The income of capital is just the amount of capital times the income per unit of capital; the latter is called the return on capital or the interest rate. Thus the share of income going to capital, \( \alpha \) — the Capital Share of Income — is simply the Capital/Income ratio times the interest rate \( r  \), that is

$$\alpha=r \frac{K}{Y}$$

There is little to say here other than simply to give the graphs of the Capital Share of Income for Britain and France and simply observe that the capital share of income is not constant, and that it is higher when the Capital/Income ratio is higher.

The capital-labor split in Britain, 1770-2010

The capital-labor split in France, 1820-2010

Over the last decades the Capital/Income ratio has been rising, and the Capital Share of Income has risen along with it. The conclusion that the Capital/Income ratio will continue to rise leads us to conclude that the Capital Share of Income will continue to rise.

Some further points on the Capital Share of Income:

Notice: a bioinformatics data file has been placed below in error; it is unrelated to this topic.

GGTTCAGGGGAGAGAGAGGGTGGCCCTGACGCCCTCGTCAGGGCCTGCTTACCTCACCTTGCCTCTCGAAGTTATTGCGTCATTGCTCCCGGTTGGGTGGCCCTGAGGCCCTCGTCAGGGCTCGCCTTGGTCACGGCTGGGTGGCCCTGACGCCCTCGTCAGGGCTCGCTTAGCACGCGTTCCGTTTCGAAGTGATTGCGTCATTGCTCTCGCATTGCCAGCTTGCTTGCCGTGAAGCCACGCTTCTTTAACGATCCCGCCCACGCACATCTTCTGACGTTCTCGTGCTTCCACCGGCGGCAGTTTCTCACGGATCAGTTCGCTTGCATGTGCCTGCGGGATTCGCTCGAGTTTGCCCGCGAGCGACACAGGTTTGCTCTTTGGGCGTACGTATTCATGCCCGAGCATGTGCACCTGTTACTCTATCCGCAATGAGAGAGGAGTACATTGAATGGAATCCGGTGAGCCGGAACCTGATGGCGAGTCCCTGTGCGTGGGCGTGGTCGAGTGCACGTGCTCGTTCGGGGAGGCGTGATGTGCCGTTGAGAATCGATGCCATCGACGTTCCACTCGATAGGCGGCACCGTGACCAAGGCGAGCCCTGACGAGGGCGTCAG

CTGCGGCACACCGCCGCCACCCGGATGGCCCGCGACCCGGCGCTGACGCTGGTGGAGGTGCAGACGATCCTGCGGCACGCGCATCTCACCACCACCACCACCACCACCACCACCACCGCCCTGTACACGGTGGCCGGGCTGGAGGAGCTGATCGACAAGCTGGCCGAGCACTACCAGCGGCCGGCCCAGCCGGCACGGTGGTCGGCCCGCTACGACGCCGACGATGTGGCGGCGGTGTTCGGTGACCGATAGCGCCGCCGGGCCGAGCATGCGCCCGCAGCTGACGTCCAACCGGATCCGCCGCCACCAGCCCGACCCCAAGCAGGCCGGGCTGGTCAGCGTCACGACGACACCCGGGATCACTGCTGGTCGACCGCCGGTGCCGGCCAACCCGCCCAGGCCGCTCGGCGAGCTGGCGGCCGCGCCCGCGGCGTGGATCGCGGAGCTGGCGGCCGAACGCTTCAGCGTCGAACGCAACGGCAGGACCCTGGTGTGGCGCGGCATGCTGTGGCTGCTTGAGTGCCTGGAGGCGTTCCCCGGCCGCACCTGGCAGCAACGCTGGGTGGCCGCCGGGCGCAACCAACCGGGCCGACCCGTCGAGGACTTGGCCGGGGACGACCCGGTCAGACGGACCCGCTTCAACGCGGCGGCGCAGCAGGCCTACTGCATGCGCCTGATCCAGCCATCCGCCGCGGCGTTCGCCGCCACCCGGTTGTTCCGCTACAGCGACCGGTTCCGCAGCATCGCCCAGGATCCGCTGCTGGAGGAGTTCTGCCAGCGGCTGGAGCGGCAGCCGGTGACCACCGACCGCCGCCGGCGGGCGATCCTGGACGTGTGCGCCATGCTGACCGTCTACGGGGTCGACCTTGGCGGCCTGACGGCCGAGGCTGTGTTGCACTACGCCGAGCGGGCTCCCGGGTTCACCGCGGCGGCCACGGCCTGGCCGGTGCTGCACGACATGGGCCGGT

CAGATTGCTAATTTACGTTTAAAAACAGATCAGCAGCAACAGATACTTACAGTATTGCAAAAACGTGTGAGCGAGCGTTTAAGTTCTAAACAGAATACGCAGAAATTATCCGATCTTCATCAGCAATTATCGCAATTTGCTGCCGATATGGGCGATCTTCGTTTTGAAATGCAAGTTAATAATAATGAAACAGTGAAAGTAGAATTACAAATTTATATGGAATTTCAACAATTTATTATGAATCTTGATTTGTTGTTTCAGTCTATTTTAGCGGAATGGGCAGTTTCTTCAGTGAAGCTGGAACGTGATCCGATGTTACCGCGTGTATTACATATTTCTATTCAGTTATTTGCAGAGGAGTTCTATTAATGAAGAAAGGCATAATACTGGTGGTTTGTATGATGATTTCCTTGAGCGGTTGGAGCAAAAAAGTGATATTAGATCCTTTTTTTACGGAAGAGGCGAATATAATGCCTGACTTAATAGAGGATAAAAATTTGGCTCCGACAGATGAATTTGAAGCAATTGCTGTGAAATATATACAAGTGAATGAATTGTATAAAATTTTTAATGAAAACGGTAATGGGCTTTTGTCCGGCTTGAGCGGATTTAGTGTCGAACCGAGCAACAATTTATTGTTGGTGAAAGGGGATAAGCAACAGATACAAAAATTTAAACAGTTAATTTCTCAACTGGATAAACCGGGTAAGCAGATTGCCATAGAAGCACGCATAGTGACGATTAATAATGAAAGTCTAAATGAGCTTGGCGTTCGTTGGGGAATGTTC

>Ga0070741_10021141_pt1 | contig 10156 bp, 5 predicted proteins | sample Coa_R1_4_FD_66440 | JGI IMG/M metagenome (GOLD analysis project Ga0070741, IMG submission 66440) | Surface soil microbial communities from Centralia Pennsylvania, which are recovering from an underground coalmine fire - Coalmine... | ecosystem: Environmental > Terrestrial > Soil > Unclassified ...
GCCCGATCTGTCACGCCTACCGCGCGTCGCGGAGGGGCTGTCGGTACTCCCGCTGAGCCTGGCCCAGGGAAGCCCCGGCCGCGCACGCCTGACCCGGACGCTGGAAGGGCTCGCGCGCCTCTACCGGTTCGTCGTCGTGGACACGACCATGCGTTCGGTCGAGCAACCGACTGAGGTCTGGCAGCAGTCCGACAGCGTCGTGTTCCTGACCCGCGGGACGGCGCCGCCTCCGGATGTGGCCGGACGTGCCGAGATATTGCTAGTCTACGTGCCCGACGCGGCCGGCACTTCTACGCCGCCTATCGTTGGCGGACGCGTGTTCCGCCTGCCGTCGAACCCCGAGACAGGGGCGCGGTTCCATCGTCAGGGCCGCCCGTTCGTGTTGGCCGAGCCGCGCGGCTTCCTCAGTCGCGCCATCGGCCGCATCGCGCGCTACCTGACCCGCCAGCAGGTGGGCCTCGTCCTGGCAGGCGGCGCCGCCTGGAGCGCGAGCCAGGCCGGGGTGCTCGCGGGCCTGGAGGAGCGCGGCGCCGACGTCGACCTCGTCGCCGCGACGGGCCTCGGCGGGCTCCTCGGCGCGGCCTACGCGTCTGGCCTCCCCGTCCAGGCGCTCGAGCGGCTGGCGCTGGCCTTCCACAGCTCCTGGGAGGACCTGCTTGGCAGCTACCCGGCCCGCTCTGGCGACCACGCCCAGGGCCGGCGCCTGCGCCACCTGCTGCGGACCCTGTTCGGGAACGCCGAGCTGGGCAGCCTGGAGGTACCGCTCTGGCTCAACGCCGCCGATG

• The return on capital (interest rate) does vary, but is comparatively stable. This fits with our earlier observation that, by accounting identity, the only way an increase in the Capital/Income ratio will not lead directly to an increase in the Capital Share of Income is if the return on capital falls enough to offset it. (F6.3, F6.4)
  • An increasing share of capital is seen in many countries, F6.5.2
  • Technical note I: The point about whether \(r\) falls enough when \(K/Y\) rises to keep \(\alpha\) constant is, in the language of Economics, a question of whether the elasticity of substitution between capital and labour is equal to one. The empirical evidence presented suggests that \(r\) falls a little, but not enough to keep \(\alpha\) constant; that the elasticity of substitution between capital and labour is greater than one.
  • Technical note II: Economists often use a ‘Cobb-Douglas production function’. This function assumes that the capital share of income is constant; that the elasticity of substitution between capital and labour is equal to one. One can easily fix this by using a ‘Constant Elasticity of Substitution (CES) production function’ which allows for an elasticity of substitution between capital and labour greater than one.

 

Part 2: Income Inequality and Wealth Inequality

  1. The observation about falling Capital/Income Ratios, and a return to ‘normal’ ratios since, is much more relevant to countries such as Britain and France that were devastated by the wars, than to countries such as US that were largely (physically) unaffected. This is evident comparing the graphs of Capital/Income Ratios for these countries. []
  2. For more, see Karabarbounis and Nieman (2014) – The Global Decline of the Labor Share. []